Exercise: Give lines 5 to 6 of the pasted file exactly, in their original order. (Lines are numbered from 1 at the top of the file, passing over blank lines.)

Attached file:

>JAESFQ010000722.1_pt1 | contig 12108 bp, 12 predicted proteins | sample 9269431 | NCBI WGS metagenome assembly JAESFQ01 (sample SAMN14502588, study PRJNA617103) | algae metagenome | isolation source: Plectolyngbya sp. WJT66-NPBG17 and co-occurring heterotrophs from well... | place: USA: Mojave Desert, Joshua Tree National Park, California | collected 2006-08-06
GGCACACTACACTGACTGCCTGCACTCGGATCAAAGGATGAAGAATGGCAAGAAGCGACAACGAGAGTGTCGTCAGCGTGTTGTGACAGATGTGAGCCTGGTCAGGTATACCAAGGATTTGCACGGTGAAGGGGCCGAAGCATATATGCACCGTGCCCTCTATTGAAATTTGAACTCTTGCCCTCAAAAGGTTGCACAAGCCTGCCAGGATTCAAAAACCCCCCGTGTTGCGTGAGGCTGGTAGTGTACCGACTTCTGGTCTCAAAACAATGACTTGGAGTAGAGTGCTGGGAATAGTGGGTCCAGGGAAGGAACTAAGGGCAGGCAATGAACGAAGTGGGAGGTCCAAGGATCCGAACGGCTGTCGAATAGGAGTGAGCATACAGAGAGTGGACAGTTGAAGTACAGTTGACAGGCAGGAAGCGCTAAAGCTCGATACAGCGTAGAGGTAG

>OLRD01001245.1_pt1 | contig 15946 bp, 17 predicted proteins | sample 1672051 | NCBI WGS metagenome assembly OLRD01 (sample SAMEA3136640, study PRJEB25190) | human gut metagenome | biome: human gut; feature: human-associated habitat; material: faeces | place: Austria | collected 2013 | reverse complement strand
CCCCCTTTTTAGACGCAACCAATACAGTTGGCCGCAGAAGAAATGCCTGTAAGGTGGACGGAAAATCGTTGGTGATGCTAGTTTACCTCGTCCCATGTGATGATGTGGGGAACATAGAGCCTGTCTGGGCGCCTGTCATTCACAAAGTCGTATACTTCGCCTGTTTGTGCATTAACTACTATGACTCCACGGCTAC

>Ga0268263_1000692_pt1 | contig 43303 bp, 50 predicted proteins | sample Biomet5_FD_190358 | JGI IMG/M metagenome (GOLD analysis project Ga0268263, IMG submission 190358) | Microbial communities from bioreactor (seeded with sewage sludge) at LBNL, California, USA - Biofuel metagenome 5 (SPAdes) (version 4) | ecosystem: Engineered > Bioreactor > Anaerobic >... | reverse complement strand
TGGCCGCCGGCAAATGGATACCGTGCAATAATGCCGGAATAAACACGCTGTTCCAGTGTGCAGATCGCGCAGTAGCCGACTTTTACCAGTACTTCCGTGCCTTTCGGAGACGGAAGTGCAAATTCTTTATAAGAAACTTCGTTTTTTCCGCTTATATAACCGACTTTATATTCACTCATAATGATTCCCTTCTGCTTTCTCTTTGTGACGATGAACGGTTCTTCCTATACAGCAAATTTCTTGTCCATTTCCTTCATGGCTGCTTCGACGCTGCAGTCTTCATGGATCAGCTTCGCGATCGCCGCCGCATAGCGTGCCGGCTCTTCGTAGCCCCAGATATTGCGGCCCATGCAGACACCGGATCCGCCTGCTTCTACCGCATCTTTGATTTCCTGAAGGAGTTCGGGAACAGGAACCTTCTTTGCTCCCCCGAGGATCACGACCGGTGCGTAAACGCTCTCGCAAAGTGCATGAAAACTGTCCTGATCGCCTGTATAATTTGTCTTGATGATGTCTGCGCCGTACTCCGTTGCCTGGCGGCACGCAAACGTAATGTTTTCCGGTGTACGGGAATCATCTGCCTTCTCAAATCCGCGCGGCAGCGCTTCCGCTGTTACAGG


>Ga0268263_1000692_pt1 | contig 43303 bp, 50 predicted proteins | sample Biomet5_FD_190358 | JGI IMG/M metagenome (GOLD analysis project Ga0268263, IMG submission 190358) | Microbial communities from bioreactor (seeded with sewage sludge) at LBNL, California, USA - Biofuel metagenome 5 (SPAdes) (version 4) | ecosystem: Engineered > Bioreactor > Anaerobic >... | reverse complement strand
TGGCCGCCGGCAAATGGATACCGTGCAATAATGCCGGAATAAACACGCTGTTCCAGTGTGCAGATCGCGCAGTAGCCGACTTTTACCAGTACTTCCGTGCCTTTCGGAGACGGAAGTGCAAATTCTTTATAAGAAACTTCGTTTTTTCCGCTTATATAACCGACTTTATATTCACTCATAATGATTCCCTTCTGCTTTCTCTTTGTGACGATGAACGGTTCTTCCTATACAGCAAATTTCTTGTCCATTTCCTTCATGGCTGCTTCGACGCTGCAGTCTTCATGGATCAGCTTCGCGATCGCCGCCGCATAGCGTGCCGGCTCTTCGTAGCCCCAGATATTGCGGCCCATGCAGACACCGGATCCGCCTGCTTCTACCGCATCTTTGATTTCCTGAAGGAGTTCGGGAACAGGAACCTTCTTTGCTCCCCCGAGGATCACGACCGGTGCGTAAACGCTCTCGCAAAGTGCATGAAAACTGTCCTGATCGCCTGTATAATTTGTCTTGATGATGTCTGCGCCGTACTCCGTTGCCTGGCGGCACGCAAACGTAATGTTTTCCGGTGTACGGGAATCATCTGCCTTCTCAAATCCGCGCGGCAGCGCTTCCGCTGTTACAGG